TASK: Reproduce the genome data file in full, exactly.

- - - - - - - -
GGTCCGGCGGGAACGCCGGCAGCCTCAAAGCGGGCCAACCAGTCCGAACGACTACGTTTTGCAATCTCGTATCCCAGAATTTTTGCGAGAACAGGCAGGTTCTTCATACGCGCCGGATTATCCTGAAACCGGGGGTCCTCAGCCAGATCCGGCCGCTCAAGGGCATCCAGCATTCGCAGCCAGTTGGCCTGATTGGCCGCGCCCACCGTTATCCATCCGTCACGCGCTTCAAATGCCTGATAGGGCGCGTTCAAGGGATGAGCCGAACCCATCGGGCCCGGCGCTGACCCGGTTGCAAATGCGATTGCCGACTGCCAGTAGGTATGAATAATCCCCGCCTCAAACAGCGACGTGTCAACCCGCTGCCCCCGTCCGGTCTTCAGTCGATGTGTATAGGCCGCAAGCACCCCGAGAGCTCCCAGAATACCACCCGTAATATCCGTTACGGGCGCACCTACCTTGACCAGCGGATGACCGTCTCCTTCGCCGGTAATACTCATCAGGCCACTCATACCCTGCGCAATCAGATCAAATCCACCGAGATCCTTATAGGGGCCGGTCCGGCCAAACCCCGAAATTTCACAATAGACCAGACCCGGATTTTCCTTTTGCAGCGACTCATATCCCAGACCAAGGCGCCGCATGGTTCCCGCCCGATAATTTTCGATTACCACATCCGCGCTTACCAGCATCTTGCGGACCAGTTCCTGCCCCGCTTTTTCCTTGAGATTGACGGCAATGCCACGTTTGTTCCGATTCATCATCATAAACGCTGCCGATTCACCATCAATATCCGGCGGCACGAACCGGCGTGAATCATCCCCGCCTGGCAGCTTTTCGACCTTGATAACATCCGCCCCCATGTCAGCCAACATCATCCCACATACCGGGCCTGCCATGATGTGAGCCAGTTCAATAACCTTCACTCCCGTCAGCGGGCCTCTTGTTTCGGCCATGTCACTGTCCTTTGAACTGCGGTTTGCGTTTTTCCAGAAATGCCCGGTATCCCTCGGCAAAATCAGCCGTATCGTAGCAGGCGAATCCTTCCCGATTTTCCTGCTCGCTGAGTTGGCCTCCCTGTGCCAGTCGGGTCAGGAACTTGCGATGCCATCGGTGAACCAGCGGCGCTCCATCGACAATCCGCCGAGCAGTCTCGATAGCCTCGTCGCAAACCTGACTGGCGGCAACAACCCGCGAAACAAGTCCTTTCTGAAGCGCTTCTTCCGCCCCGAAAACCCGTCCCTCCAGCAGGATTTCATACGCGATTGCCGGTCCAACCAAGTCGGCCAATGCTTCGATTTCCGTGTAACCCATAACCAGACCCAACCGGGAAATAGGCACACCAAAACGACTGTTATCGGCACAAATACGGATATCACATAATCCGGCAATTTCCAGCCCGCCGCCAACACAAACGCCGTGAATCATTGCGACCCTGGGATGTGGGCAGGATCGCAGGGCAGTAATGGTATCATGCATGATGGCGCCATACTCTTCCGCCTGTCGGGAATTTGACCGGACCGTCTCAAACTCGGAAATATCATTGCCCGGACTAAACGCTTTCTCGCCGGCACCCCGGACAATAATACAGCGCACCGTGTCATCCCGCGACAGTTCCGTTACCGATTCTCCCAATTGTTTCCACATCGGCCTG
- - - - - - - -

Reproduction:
GGTCCGGCGGGAACGCCGGCAGCCTCAAAGCGGGCCAACCAGTCCGAACGACTACGTTTTGCAATCTCGTATCCCAGAATTTTTGCGAGAACAGGCAGGTTCTTCATACGCGCCGGATTATCCTGAAACCGGGGGTCCTCAGCCAGATCCGGCCGCTCAAGGGCATCCAGCATTCGCAGCCAGTTGGCCTGATTGGCCGCGCCCACCGTTATCCATCCGTCACGCGCTTCAAATGCCTGATAGGGCGCGTTCAAGGGATGAGCCGAACCCATCGGGCCCGGCGCTGACCCGGTTGCAAATGCGATTGCCGACTGCCAGTAGGTATGAATAATCCCCGCCTCAAACAGCGACGTGTCAACCCGCTGCCCCCGTCCGGTCTTCAGTCGATGTGTATAGGCCGCAAGCACCCCGAGAGCTCCCAGAATACCACCCGTAATATCCGTTACGGGCGCACCTACCTTGACCAGCGGATGACCGTCTCCTTCGCCGGTAATACTCATCAGGCCACTCATACCCTGCGCAATCAGATCAAATCCACCGAGATCCTTATAGGGGCCGGTCCGGCCAAACCCCGAAATTTCACAATAGACCAGACCCGGATTTTCCTTTTGCAGCGACTCATATCCCAGACCAAGGCGCCGCATGGTTCCCGCCCGATAATTTTCGATTACCACATCCGCGCTTACCAGCATCTTGCGGACCAGTTCCTGCCCCGCTTTTTCCTTGAGATTGACGGCAATGCCACGTTTGTTCCGATTCATCATCATAAACGCTGCCGATTCACCATCAATATCCGGCGGCACGAACCGGCGTGAATCATCCCCGCCTGGCAGCTTTTCGACCTTGATAACATCCGCCCCCATGTCAGCCAACATCATCCCACATACCGGGCCTGCCATGATGTGAGCCAGTTCAATAACCTTCACTCCCGTCAGCGGGCCTCTTGTTTCGGCCATGTCACTGTCCTTTGAACTGCGGTTTGCGTTTTTCCAGAAATGCCCGGTATCCCTCGGCAAAATCAGCCGTATCGTAGCAGGCGAATCCTTCCCGATTTTCCTGCTCGCTGAGTTGGCCTCCCTGTGCCAGTCGGGTCAGGAACTTGCGATGCCATCGGTGAACCAGCGGCGCTCCATCGACAATCCGCCGAGCAGTCTCGATAGCCTCGTCGCAAACCTGACTGGCGGCAACAACCCGCGAAACAAGTCCTTTCTGAAGCGCTTCTTCCGCCCCGAAAACCCGTCCCTCCAGCAGGATTTCATACGCGATTGCCGGTCCAACCAAGTCGGCCAATGCTTCGATTTCCGTGTAACCCATAACCAGACCCAACCGGGAAATAGGCACACCAAAACGACTGTTATCGGCACAAATACGGATATCACATAATCCGGCAATTTCCAGCCCGCCGCCAACACAAACGCCGTGAATCATTGCGACCCTGGGATGTGGGCAGGATCGCAGGGCAGTAATGGTATCATGCATGATGGCGCCATACTCTTCCGCCTGTCGGGAATTTGACCGGACCGTCTCAAACTCGGAAATATCATTGCCCGGACTAAACGCTTTCTCGCCGGCACCCCGGACAATAATACAGCGCACCGTGTCATCCCGCGACAGTTCCGTTACCGATTCTCCCAATTGTTTCCACATCGGCCTG